“No—no—the other one,” said the woman. “I always like furmity; and so does Elizabeth-Jane; and so will you. It is nourishing after a long hard day.”

“I’ve never tasted it,” said the man. However, he gave way to her representations, and they entered the furmity booth forthwith.

A rather numerous company appeared within, seated at the long narrow tables that ran down the tent on each side. At the upper end stood a stove, containing a charcoal fire, over which hung a large three-legged crock, sufficiently polished round the rim to show that it was made of bell-metal.A haggish creature of about fifty presided, in a white apron, which, as it threw an air of respectability over her as far as it extended, was made so wide as to reach nearly round her waist. She slowly stirred the contents of the pot. The dull scrape of her large spoon was audible throughout the tent as she thus kept from burning the mixture of corn in the grain, flour, milk, raisins, currants, and what not, that composed the antiquated slop in which she dealt. Vessels holding the separate ingredients stood on a white-clothed table of boards and trestles close by.

The young man and woman ordered a basin each of the mixture, steaming hot, and sat down to consume it at leisure. This was very well so far, for furmity, as the woman had said, was nourishing, and as proper a food as could be obtained within the four seas; though, to those not accustomed to it, the grains of wheat swollen as large as lemon-pips, which floated on its surface, might have a deterrent effect at first.

But there was more in that tent than met the cursory glance; and the man, with the instinct of a perverse character, scented it quickly. After a mincing attack on his bowl, he watched the hag’s proceedings from the corner of his eye, and saw the game she played. He winked to her, and passed up his basin in reply to her nod; when she took a bottle from under the table, slily measured out a quantity of its contents, and tipped the same into the man’s furmity. The liquor poured in was rum. The man as slily sent back money in payment.

He found the concoction, thus strongly laced, much more to his satisfaction than it had been in its natural state. His wife had observed the proceeding with much uneasiness; but he persuaded her to have hers laced also, and she agreed to a milder allowance after some misgiving.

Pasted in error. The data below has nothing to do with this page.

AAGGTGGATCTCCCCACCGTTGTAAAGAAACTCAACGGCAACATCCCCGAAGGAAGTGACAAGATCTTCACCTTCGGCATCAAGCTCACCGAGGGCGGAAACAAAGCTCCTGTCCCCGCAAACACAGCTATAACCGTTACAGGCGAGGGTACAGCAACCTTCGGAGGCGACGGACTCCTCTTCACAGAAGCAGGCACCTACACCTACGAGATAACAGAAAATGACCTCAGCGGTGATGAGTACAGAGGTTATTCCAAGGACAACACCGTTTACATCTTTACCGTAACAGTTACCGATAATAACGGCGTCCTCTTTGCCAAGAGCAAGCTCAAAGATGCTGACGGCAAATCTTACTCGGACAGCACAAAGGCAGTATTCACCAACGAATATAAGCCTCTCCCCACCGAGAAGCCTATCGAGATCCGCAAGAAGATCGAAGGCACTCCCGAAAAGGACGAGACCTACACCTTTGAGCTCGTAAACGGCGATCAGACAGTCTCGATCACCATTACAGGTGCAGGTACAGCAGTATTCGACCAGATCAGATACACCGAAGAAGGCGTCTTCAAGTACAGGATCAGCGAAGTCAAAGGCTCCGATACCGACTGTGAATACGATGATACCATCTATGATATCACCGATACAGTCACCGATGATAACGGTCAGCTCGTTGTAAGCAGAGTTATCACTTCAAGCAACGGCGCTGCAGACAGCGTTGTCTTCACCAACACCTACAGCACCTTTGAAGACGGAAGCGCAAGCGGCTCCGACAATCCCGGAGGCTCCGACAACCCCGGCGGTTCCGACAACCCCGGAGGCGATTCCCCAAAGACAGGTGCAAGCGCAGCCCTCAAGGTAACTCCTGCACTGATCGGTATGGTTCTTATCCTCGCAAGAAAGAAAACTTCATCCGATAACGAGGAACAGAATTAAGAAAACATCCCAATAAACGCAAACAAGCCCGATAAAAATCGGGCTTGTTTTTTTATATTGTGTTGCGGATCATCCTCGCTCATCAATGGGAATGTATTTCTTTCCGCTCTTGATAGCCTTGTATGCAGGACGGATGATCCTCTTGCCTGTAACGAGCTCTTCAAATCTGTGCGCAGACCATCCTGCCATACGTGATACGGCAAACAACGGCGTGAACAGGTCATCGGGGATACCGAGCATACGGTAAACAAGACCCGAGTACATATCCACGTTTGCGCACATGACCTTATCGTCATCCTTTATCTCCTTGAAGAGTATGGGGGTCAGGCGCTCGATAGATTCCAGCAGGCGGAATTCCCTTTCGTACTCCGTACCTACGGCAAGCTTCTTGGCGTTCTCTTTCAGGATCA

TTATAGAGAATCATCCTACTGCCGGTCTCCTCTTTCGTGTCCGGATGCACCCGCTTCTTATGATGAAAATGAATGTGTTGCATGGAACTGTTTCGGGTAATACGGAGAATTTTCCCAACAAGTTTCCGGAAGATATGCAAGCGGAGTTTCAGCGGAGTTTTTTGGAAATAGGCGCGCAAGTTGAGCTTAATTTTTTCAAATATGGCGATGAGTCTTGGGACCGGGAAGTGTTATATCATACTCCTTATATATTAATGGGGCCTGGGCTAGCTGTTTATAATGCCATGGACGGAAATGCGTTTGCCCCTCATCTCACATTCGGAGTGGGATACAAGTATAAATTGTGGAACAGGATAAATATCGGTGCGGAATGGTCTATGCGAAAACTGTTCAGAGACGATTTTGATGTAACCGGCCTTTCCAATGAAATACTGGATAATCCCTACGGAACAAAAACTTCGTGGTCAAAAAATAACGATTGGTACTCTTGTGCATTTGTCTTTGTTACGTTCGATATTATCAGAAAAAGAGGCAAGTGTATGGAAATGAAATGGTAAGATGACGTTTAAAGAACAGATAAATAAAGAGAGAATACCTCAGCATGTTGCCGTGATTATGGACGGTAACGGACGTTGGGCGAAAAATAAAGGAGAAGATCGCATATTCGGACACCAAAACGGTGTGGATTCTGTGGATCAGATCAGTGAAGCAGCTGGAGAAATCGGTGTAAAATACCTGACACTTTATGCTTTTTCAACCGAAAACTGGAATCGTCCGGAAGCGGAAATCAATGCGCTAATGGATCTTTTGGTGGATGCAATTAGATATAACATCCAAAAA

The man finished his basin, and called for another, the rum being signalled for in yet stronger proportion. The effect of it was soon apparent in his manner, and his wife but too sadly perceived that in strenuously steering off the rocks of the licensed liquor-tent she had only got into maelstrom depths here amongst the smugglers.

The child began to prattle impatiently, and the wife more than once said to her husband, “Michael, how about our lodging? You know we may have trouble in getting it if we don’t go soon.”

But he turned a deaf ear to those bird-like chirpings. He talked loud to the company. The child’s black eyes, after slow, round, ruminating gazes at the candles when they were lighted, fell together; then they opened, then shut again, and she slept.

At the end of the first basin the man had risen to serenity; at the second he was jovial; at the third, argumentative; at the fourth, the qualities signified by the shape of his face, the occasional clench of his mouth, and the fiery spark of his dark eye, began to tell in his conduct; he was overbearing—even brilliantly quarrelsome.

The conversation took a high turn, as it often does on such occasions. The ruin of good men by bad wives, and, more particularly, the frustration of many a promising youth’s high aims and hopes and the extinction of his energies by an early imprudent marriage, was the theme.

“I did for myself that way thoroughly,” said the trusser, with a contemplative bitterness that was well-nigh resentful. “I married at eighteen, like the fool that I was; and this is the consequence o’t.” He pointed at himself and family with a wave of the hand intended to bring out the penuriousness of the exhibition.

The young woman his wife, who seemed accustomed to such remarks, acted as if she did not hear them, and continued her intermittent private words on tender trifles to the sleeping and waking child, who was just big enough to be placed for a moment on the bench beside her when she wished to ease her arms. The man continued—

“I haven’t more than fifteen shillings in the world, and yet I am a good experienced hand in my line. I’d challenge England to beat me in the fodder business; and if I were a free man again I’d be worth a thousand pound before I’d done o’t. But a fellow never knows these little things till all chance of acting upon ’em is past.”

Table of Contents

Thomas Hardy: A Brief Chronology
A Note on the Text
The Life and Death of the Mayor of Castlebridge: A Story of a Man of Character
Appendix A: Dialect Words and Expressions
Appendix B: Place-Names
Appendix C: Wife-Selling
Appendix D: The Corn Laws
Appendix E: Prince Albert in Dorchester
Appendix F: Maumbury Ring and Execution of Mary Channing
Appendix G: The Skimmington Ride